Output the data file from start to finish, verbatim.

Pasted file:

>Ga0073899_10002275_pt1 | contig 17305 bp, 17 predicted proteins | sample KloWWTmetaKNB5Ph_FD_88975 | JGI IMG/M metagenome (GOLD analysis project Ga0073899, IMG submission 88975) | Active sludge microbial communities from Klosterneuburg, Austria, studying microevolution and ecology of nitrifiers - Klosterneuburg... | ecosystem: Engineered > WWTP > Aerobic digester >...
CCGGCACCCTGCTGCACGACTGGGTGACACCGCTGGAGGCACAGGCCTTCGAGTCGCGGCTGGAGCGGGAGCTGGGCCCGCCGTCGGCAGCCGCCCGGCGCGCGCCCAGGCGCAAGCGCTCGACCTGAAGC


>Ga0073899_10002275_pt1 | contig 17305 bp, 17 predicted proteins | sample KloWWTmetaKNB5Ph_FD_88975 | JGI IMG/M metagenome (GOLD analysis project Ga0073899, IMG submission 88975) | Active sludge microbial communities from Klosterneuburg, Austria, studying microevolution and ecology of nitrifiers - Klosterneuburg... | ecosystem: Engineered > WWTP > Aerobic digester >...
CCGGCACCCTGCTGCACGACTGGGTGACACCGCTGGAGGCACAGGCCTTCGAGTCGCGGCTGGAGCGGGAGCTGGGCCCGCCGTCGGCAGCCGCCCGGCGCGCGCCCAGGCGCAAGCGCTCGACCTGAAGC